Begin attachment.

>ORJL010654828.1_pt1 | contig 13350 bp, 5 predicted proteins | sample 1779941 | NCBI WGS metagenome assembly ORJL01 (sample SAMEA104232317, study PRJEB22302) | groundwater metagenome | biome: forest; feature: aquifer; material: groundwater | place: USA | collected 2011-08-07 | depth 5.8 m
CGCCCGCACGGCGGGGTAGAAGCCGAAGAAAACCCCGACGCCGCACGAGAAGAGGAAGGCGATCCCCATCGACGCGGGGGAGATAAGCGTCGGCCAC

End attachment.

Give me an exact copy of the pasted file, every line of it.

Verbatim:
>ORJL010654828.1_pt1 | contig 13350 bp, 5 predicted proteins | sample 1779941 | NCBI WGS metagenome assembly ORJL01 (sample SAMEA104232317, study PRJEB22302) | groundwater metagenome | biome: forest; feature: aquifer; material: groundwater | place: USA | collected 2011-08-07 | depth 5.8 m
CGCCCGCACGGCGGGGTAGAAGCCGAAGAAAACCCCGACGCCGCACGAGAAGAGGAAGGCGATCCCCATCGACGCGGGGGAGATAAGCGTCGGCCAC